Patent Infringement

There were a total of approximately 3.1 million unexpired patents in the United States in 2020. With so many patents covering inventions of all kinds, well-meaning companies may find that they have accidentally and allegedly infringed upon someone’s patent rights.

As with other types of intellectual property, patent infringement is serious business. You may have wondered what to do if accused of patent infringement.

What Is Patent Infringement?

A patent gives its owners certain exclusionary rights. Title 35 of the United States Code, Section 271(a) provides that patent infringement occurs when someone makes, uses, sells, offers to sell a patented invention within the United States, or imports a patented invention into the United States.

Whether the accused person knows about the patent is irrelevant to a finding of infringement; however, it may affect the amount of damages awarded. If the infringement is willful the court may enhance the monetary award up to triple the damages awarded. Additionally, Section 271 provides other bases for infringement that may be applicable to your particular situation. Your patent attorney will be able to evaluate infringement claims being made under Section 271.

What to Do If Accused of Patent Infringement

The  first notice that you may be infringing someone’s patent may be a cease-and-desist letter from the patent owner’s attorney. This letter will likely identify the patent(s) you are allegedly infringing and the basis for the infringement charge. 

If you receive one of these letters, take it seriously. Consult a patent attorney without delay. However, a patent owner is not required to send a cease and desist letter, so your first notice that you are being accused of patent infringement may be service of the Complaint, which is the paper filed in Federal Court that initiates a lawsuit. 

Again, your first step should be to consult a patent attorney that is knowledgeable in patent infringement litigation. In either event, below are additional steps to undertake:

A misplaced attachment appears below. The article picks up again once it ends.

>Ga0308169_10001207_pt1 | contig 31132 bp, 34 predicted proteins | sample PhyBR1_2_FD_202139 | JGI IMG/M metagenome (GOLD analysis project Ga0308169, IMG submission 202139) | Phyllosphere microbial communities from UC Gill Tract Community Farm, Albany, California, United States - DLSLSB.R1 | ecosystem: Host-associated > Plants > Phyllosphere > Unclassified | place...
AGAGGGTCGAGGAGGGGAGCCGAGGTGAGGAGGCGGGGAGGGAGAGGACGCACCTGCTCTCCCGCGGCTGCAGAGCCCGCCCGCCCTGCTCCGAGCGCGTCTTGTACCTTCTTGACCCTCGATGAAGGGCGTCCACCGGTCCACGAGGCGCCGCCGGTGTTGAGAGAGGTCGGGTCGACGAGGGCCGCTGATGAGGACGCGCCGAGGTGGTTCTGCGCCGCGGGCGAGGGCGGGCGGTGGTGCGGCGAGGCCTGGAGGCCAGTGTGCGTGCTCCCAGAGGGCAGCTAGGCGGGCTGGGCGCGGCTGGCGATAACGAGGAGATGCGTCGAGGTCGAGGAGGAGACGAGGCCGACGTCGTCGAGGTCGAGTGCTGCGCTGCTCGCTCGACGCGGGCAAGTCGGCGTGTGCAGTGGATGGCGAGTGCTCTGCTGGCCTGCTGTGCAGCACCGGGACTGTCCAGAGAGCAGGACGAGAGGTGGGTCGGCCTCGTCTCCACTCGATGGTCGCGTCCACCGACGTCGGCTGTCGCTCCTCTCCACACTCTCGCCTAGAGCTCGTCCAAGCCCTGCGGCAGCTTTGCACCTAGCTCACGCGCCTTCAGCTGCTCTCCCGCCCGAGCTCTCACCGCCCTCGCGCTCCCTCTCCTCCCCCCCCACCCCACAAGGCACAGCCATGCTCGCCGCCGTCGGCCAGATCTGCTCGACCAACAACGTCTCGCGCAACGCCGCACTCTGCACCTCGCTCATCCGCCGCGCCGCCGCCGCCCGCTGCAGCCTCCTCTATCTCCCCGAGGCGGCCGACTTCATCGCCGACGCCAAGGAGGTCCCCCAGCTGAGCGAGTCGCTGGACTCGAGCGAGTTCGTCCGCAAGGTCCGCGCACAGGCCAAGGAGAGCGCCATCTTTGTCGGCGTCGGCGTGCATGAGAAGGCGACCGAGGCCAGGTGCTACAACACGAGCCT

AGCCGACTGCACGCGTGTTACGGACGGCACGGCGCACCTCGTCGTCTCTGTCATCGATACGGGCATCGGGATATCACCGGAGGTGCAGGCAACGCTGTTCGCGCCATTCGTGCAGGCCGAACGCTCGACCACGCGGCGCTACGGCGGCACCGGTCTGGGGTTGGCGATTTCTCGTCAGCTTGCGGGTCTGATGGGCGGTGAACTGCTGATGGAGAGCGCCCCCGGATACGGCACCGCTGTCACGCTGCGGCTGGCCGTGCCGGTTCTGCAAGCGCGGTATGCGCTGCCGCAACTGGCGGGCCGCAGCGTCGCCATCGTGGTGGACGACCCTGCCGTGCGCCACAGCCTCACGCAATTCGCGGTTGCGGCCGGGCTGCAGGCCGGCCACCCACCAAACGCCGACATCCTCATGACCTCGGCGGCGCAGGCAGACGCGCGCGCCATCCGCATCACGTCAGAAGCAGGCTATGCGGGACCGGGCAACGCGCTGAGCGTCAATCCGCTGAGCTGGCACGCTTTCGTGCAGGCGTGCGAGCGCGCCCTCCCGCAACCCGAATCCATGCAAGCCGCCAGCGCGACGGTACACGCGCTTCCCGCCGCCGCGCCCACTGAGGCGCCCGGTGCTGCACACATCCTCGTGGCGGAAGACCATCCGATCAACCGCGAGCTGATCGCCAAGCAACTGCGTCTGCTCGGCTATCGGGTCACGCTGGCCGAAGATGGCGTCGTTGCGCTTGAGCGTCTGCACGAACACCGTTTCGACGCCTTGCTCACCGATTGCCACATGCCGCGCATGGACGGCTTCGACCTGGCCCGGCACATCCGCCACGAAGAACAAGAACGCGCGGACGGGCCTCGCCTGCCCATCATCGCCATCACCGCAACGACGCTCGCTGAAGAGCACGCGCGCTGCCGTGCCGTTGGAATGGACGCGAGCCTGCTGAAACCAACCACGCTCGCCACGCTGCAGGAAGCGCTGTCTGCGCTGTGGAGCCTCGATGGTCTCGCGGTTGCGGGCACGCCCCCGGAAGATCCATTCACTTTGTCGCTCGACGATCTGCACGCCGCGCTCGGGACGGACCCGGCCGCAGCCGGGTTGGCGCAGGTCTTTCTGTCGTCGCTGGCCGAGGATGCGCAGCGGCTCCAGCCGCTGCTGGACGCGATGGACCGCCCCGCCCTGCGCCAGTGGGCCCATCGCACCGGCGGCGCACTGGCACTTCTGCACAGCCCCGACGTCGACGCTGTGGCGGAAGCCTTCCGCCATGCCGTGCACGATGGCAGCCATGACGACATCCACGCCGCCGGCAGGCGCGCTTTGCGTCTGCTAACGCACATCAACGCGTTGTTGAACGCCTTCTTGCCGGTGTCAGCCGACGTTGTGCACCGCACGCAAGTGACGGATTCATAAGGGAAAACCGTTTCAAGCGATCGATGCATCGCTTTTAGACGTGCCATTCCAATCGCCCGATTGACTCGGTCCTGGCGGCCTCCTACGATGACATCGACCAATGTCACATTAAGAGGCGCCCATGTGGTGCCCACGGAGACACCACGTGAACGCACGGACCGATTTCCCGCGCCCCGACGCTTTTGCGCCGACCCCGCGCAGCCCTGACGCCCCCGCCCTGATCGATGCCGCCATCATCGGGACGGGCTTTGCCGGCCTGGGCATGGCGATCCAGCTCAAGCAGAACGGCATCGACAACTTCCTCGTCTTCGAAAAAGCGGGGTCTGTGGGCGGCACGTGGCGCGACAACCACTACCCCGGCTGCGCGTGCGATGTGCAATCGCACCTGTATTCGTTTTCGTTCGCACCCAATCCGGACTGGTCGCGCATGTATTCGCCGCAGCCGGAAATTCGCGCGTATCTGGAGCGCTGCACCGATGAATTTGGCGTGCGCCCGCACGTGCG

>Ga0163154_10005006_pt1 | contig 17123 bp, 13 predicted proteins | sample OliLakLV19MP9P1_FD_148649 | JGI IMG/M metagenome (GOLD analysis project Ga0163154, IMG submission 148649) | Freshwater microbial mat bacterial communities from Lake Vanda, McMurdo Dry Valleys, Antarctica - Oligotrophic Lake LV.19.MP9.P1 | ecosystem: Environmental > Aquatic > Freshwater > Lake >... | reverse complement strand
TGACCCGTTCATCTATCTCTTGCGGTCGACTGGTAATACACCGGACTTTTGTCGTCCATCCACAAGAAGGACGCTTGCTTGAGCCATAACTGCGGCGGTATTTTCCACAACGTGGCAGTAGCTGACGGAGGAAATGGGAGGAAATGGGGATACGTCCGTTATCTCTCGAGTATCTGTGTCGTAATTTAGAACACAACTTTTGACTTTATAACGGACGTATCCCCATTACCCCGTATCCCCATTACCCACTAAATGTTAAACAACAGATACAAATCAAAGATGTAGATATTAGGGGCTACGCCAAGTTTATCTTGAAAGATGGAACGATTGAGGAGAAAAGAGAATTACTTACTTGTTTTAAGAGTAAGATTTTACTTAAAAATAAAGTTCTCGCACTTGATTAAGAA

Hire a Patent Attorney

Even if you have an in-house attorney or engineering or scientific staff, it is unlikely they will be familiar with the nuances of patent law. A patent attorney will be, and they can assess the situation and give guidance on how to proceed. 

Gather Information

Your attorney will likely ask you to start collecting information about the allegedly infringing product, and the patents listed in the demand letter or complaint. All this information is crucial to analyzing the strength of the infringement claim.

Review the Patent Claims with Your Attorney

Every patent contains claims that set forth the invention. Each claim is made up of several limitations that describe “the invention.”  These claims are the “metes and bounds” of the patent owner’s exclusionary rights.

In consultation with your attorney, review the claims in the patents. In general, infringement occurs only if your product or process meets all limitations of a particular independent patent claim.  Your patent lawyer will guide you through the process of construing the claims and applying the claims to your accused product or process.  A patent attorney’s expertise is crucial during this step.

Develop a Plan to Handle the Case

Once you have reviewed the situation, it’s time to come up with a plan to defend yourself. Your patent attorney will help you build a defensive strategy.

Hire a Patent Infringement Attorney

If your company is accused of patent infringement, The Polasek Law Firm can help you develop a plan to defend your company. TPLF’s mission is to provide efficient, economically viable solutions to the issues facing clients.

Polasek Law Firm offers years of patent litigation experience at affordable hourly rates and flexible fee arrangements to meet your needs. Contact the firm today to schedule a free consultation.

Author Photo

Ted Polasek

Ted was a founding partner of Polasek, Quisenberry & Errington, L.L.P. (PQE), a firm that represented patent owners and companies accused of patent infringement. For nearly 25 years, Ted’s core practice has been litigating patent infringement cases, for hourly and clients on a contingent fee or other result-oriented basis. Ted attended the South Texas College of Law and graduated cum laude with his Juris Doctorate in 1990 and received a B.S. in Chemical Engineering from the University of Texas.

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